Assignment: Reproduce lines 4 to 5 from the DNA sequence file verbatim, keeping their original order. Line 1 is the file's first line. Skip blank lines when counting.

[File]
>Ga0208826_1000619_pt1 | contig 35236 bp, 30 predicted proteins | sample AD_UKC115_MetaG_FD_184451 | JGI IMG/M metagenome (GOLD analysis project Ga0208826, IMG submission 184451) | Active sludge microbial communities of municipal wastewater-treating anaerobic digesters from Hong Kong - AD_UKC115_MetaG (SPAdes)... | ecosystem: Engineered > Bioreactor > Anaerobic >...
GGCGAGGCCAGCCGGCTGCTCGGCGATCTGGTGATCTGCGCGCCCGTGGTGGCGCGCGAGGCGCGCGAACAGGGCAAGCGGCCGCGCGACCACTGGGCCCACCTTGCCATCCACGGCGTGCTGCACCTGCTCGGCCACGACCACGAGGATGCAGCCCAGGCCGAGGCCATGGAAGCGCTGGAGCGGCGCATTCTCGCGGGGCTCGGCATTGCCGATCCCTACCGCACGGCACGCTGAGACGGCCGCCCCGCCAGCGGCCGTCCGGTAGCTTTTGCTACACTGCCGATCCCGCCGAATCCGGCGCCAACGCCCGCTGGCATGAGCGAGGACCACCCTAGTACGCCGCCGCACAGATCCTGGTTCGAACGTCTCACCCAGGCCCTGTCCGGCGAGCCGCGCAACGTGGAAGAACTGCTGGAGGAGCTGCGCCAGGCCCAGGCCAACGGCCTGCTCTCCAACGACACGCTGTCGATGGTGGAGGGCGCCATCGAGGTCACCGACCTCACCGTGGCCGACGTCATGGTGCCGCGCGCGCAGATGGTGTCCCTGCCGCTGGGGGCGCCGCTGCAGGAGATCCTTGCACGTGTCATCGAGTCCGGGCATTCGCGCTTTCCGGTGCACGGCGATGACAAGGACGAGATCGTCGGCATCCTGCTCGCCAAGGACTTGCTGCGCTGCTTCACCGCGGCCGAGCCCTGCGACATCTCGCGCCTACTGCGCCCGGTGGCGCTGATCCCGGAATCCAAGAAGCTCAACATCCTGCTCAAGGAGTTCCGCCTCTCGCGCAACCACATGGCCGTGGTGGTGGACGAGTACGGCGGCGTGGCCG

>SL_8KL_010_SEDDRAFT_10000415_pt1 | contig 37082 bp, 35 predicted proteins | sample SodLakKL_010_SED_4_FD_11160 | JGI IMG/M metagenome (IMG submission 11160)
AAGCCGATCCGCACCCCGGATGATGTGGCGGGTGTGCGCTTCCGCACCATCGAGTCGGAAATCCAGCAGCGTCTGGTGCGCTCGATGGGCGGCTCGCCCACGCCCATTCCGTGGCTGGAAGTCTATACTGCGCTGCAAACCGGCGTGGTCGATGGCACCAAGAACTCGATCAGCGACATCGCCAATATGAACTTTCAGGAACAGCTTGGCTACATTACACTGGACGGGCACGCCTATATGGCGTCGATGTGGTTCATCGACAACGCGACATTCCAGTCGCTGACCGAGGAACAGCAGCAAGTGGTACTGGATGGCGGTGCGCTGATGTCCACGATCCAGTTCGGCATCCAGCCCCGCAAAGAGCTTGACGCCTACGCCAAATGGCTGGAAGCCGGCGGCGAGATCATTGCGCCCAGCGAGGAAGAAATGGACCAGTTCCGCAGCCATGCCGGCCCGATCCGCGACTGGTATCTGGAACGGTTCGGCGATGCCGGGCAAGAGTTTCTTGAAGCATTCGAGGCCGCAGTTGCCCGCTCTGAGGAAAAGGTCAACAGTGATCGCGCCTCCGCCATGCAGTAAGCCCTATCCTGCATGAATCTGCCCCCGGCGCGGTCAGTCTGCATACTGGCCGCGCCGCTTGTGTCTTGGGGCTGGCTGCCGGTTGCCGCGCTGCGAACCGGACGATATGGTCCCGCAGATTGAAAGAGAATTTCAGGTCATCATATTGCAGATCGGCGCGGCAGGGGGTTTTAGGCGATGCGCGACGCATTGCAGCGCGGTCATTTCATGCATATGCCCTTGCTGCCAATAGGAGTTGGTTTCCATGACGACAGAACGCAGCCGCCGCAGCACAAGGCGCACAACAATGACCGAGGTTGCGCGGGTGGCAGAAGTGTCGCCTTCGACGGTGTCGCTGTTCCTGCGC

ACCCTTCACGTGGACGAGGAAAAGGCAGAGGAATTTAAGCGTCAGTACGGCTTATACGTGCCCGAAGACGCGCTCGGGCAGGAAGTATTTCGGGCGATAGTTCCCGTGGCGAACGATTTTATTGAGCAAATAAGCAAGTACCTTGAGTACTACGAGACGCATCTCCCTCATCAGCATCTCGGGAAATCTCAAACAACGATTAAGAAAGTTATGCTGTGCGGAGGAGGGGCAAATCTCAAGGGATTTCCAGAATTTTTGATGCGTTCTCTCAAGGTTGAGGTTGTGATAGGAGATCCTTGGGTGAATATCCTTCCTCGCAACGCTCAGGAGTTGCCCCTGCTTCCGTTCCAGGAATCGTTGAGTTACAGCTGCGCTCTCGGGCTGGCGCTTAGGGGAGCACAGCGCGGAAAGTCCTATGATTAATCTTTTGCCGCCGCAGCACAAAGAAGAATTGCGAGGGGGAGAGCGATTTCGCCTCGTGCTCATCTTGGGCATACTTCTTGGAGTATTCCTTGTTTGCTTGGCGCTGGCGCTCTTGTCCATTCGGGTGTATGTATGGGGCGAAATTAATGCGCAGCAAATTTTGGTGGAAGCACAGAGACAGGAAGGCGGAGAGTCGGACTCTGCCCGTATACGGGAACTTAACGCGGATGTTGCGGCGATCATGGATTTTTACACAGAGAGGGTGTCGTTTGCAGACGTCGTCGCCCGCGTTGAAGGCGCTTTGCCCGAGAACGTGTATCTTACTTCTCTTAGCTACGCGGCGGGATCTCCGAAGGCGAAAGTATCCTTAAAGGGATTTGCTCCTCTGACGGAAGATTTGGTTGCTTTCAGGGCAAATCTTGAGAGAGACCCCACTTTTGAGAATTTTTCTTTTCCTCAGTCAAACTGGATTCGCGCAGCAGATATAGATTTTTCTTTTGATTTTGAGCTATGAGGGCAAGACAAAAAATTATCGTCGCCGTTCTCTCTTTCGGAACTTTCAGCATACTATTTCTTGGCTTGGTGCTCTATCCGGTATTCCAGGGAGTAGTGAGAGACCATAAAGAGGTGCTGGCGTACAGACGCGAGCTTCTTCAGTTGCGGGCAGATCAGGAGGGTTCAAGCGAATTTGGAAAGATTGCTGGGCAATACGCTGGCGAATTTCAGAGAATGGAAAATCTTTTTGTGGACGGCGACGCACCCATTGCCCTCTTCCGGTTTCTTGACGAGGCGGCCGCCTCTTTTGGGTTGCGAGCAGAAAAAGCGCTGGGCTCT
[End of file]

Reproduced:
AAGCCGATCCGCACCCCGGATGATGTGGCGGGTGTGCGCTTCCGCACCATCGAGTCGGAAATCCAGCAGCGTCTGGTGCGCTCGATGGGCGGCTCGCCCACGCCCATTCCGTGGCTGGAAGTCTATACTGCGCTGCAAACCGGCGTGGTCGATGGCACCAAGAACTCGATCAGCGACATCGCCAATATGAACTTTCAGGAACAGCTTGGCTACATTACACTGGACGGGCACGCCTATATGGCGTCGATGTGGTTCATCGACAACGCGACATTCCAGTCGCTGACCGAGGAACAGCAGCAAGTGGTACTGGATGGCGGTGCGCTGATGTCCACGATCCAGTTCGGCATCCAGCCCCGCAAAGAGCTTGACGCCTACGCCAAATGGCTGGAAGCCGGCGGCGAGATCATTGCGCCCAGCGAGGAAGAAATGGACCAGTTCCGCAGCCATGCCGGCCCGATCCGCGACTGGTATCTGGAACGGTTCGGCGATGCCGGGCAAGAGTTTCTTGAAGCATTCGAGGCCGCAGTTGCCCGCTCTGAGGAAAAGGTCAACAGTGATCGCGCCTCCGCCATGCAGTAAGCCCTATCCTGCATGAATCTGCCCCCGGCGCGGTCAGTCTGCATACTGGCCGCGCCGCTTGTGTCTTGGGGCTGGCTGCCGGTTGCCGCGCTGCGAACCGGACGATATGGTCCCGCAGATTGAAAGAGAATTTCAGGTCATCATATTGCAGATCGGCGCGGCAGGGGGTTTTAGGCGATGCGCGACGCATTGCAGCGCGGTCATTTCATGCATATGCCCTTGCTGCCAATAGGAGTTGGTTTCCATGACGACAGAACGCAGCCGCCGCAGCACAAGGCGCACAACAATGACCGAGGTTGCGCGGGTGGCAGAAGTGTCGCCTTCGACGGTGTCGCTGTTCCTGCGC

ACCCTTCACGTGGACGAGGAAAAGGCAGAGGAATTTAAGCGTCAGTACGGCTTATACGTGCCCGAAGACGCGCTCGGGCAGGAAGTATTTCGGGCGATAGTTCCCGTGGCGAACGATTTTATTGAGCAAATAAGCAAGTACCTTGAGTACTACGAGACGCATCTCCCTCATCAGCATCTCGGGAAATCTCAAACAACGATTAAGAAAGTTATGCTGTGCGGAGGAGGGGCAAATCTCAAGGGATTTCCAGAATTTTTGATGCGTTCTCTCAAGGTTGAGGTTGTGATAGGAGATCCTTGGGTGAATATCCTTCCTCGCAACGCTCAGGAGTTGCCCCTGCTTCCGTTCCAGGAATCGTTGAGTTACAGCTGCGCTCTCGGGCTGGCGCTTAGGGGAGCACAGCGCGGAAAGTCCTATGATTAATCTTTTGCCGCCGCAGCACAAAGAAGAATTGCGAGGGGGAGAGCGATTTCGCCTCGTGCTCATCTTGGGCATACTTCTTGGAGTATTCCTTGTTTGCTTGGCGCTGGCGCTCTTGTCCATTCGGGTGTATGTATGGGGCGAAATTAATGCGCAGCAAATTTTGGTGGAAGCACAGAGACAGGAAGGCGGAGAGTCGGACTCTGCCCGTATACGGGAACTTAACGCGGATGTTGCGGCGATCATGGATTTTTACACAGAGAGGGTGTCGTTTGCAGACGTCGTCGCCCGCGTTGAAGGCGCTTTGCCCGAGAACGTGTATCTTACTTCTCTTAGCTACGCGGCGGGATCTCCGAAGGCGAAAGTATCCTTAAAGGGATTTGCTCCTCTGACGGAAGATTTGGTTGCTTTCAGGGCAAATCTTGAGAGAGACCCCACTTTTGAGAATTTTTCTTTTCCTCAGTCAAACTGGATTCGCGCAGCAGATATAGATTTTTCTTTTGATTTTGAGCTATGAGGGCAAGACAAAAAATTATCGTCGCCGTTCTCTCTTTCGGAACTTTCAGCATACTATTTCTTGGCTTGGTGCTCTATCCGGTATTCCAGGGAGTAGTGAGAGACCATAAAGAGGTGCTGGCGTACAGACGCGAGCTTCTTCAGTTGCGGGCAGATCAGGAGGGTTCAAGCGAATTTGGAAAGATTGCTGGGCAATACGCTGGCGAATTTCAGAGAATGGAAAATCTTTTTGTGGACGGCGACGCACCCATTGCCCTCTTCCGGTTTCTTGACGAGGCGGCCGCCTCTTTTGGGTTGCGAGCAGAAAAAGCGCTGGGCTCT